Years-old WAF bypass flaw was discovered in June
A severe vulnerability present in the OWASP ModSecurity Core Rule Set (CRS) for several years was a “bang on the ear” for the project's maintainers, who have outlined steps to improve its security.
The ModSec team reported that a complete rule set bypass (CVE-2021-35368) had been discovered in June 2021. The critical bug that had been present in the software for at least four years.
As previously reported by The Daily Swig, the vulnerability bypassed the security protections offered by the in-built CRS web application firewall (WAF), meaning that malicious request body payloads could be smuggled through without being inspected.
The issue, which was introduced in code changes 2017, has since been remediated.
However, to help reduce the likelihood of another high-impact bug slipping through the net, the CRS maintainers have implemented new practices, guidelines, and a bug bounty program to further secure the technology.
A chance for growth
Speaking to The Daily Swig, OWASP CRS co-lead Christian Folini said that the incident was “one of the biggest bangs on the ear” for him.
He explained: “It was clearly my personal fault. I had introduced these two bugs right after our new team had taken over the dormant project in 2016. The fix was easy enough, yet I felt like hiding under a rock.”
The team met in Switzerland last week to formulate a plan to “improve set up and procedures”, said Folini, who admitted that the incident was an “embarrassment”.
Folini said: “We started to look at it as a chance for growth and development. Therefore, we made it a focus theme for our first CRS developer retreat – how can we prevent merging bugs? And, if we carry them, how do we detect them in our rules?”
Beyond automated testing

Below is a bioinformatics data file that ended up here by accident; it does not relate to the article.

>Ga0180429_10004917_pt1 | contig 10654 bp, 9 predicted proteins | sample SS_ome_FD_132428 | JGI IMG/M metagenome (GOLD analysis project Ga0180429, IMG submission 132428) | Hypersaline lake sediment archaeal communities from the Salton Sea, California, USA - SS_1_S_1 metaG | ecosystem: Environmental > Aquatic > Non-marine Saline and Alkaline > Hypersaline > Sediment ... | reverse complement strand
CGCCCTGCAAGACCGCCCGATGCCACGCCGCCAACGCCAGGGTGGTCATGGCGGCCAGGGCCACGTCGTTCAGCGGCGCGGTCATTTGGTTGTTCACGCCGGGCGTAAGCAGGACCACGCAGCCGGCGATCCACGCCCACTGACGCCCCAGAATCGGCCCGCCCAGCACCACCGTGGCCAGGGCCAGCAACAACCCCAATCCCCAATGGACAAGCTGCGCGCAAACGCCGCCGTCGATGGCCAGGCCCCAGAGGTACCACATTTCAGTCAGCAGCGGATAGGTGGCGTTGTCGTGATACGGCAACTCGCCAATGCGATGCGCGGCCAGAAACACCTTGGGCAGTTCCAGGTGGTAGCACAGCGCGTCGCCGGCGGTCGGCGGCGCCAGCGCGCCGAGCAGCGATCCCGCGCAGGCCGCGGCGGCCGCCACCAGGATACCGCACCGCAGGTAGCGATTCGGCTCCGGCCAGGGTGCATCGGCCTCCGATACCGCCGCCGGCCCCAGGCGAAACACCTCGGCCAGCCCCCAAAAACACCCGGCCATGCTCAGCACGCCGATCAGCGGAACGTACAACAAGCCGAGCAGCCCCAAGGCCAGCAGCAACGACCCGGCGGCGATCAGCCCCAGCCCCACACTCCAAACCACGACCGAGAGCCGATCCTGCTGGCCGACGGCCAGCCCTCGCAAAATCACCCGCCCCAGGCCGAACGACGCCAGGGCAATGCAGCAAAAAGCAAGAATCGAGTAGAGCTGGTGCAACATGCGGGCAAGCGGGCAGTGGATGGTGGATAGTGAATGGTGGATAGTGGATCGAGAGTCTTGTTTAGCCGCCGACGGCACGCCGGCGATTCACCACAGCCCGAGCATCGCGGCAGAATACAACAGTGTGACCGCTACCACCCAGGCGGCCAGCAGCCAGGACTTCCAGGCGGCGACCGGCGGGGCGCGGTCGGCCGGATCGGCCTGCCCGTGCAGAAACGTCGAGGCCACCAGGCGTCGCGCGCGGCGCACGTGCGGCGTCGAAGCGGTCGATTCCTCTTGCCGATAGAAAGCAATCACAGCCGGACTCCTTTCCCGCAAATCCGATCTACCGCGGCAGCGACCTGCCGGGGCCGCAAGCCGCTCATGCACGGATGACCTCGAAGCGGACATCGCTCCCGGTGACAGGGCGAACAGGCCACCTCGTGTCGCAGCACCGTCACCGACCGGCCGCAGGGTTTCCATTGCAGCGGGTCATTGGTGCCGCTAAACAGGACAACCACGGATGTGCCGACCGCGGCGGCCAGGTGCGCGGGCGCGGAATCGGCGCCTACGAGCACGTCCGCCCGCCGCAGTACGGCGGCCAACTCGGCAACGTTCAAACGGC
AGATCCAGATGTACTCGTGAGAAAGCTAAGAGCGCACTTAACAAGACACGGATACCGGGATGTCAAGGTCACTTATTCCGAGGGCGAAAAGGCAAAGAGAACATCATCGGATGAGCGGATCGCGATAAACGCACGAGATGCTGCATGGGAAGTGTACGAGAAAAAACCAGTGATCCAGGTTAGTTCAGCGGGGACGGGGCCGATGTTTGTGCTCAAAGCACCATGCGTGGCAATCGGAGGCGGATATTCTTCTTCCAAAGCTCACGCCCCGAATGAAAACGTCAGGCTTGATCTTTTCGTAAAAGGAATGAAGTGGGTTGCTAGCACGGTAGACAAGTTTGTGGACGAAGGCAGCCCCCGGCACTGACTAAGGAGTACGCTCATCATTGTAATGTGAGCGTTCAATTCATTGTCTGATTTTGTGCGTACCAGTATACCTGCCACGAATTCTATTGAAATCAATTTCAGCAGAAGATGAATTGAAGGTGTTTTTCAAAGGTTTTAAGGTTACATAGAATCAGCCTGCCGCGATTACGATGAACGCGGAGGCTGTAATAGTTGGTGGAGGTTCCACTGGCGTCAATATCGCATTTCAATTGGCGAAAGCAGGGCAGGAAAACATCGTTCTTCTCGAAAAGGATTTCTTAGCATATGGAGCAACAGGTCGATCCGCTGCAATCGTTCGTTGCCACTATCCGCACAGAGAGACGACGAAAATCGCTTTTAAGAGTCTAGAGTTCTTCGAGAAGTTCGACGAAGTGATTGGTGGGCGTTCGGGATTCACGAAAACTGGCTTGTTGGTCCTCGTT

Folini said that the CRS team has been slowly expanding its DevOps practices “for several years” since they took over in 2016.
However, the project is in need of “a comprehensive application security program that goes beyond automatic testing”, according to Folini.
Addressing the issue, he told The Daily Swig that the CRS team has implemented a list of changes that will foster a more proactive approach to security.
“We ran a workshop at our retreat and tried to come up with various measures that would form several layers of defense against any failures in our rule set. Eventually we settled on four changes:
- Rule exclusion packages will become plugins
- We will forbid certain constructs/directives from the rule set
- We will prepare a formal checklist to review every rule, namely new ones
- We will launch a bug bounty program.”
Shrinking the attack surface
Folini explained that the bypass vulnerability was hidden in one of the rule exclusion packages, which are distributed together with the rule set.
“Even an inactive rule exclusion package could cripple the entire rule set,” he said.
“So, we want to transform these packages into plugins, leveraging the new plugin functionality that we are going to introduce with our next major release. Plugins are not installed by default, so this measure will reduce our attack surface.”
Folini told The Daily Swig that the bypass was only possible because a bad rule used a “very powerful” construct to disable request body access under certain conditions.
“What we did not realize was that an attacker could meet these conditions by abusing the PATH_INFO part of the request URI,” he continued.
“If we forbid this and similarly powerful directives, we reduce the impact of future bugs, so this is a risk limiting measure.”
Folini also said that by introducing a formal checklist and a bug bounty program, code can be extensively reviewed, both internally and externally.
This plan does, however, contain a caveat: In order to be able to pay such bounties, the project will need to attract more sponsors.
Despite the major security headache caused by the WAF bypass vulnerability, Folini is optimistic that the lessons learned will spark much-needed change.
“Nobody likes to look like an idiot in public,” he admitted. “But it is important to take the bull by the horns.
“Going out, writing a detailed advisory, informing the big integrators directly (in advance), responding to questions from the community and reviewing your own policies and procedures are all crucial steps if you want to grow and improve.
“The whole affair also strengthened the ties within the team. We overcame this together and we know we can trust each other even when we’re in deep trouble and that’s very reassuring.
“So ultimately, I think it was a positive experience and we trust that the community appreciates how we handled this severe incident. So, it looks like we’re doing the right thing here.”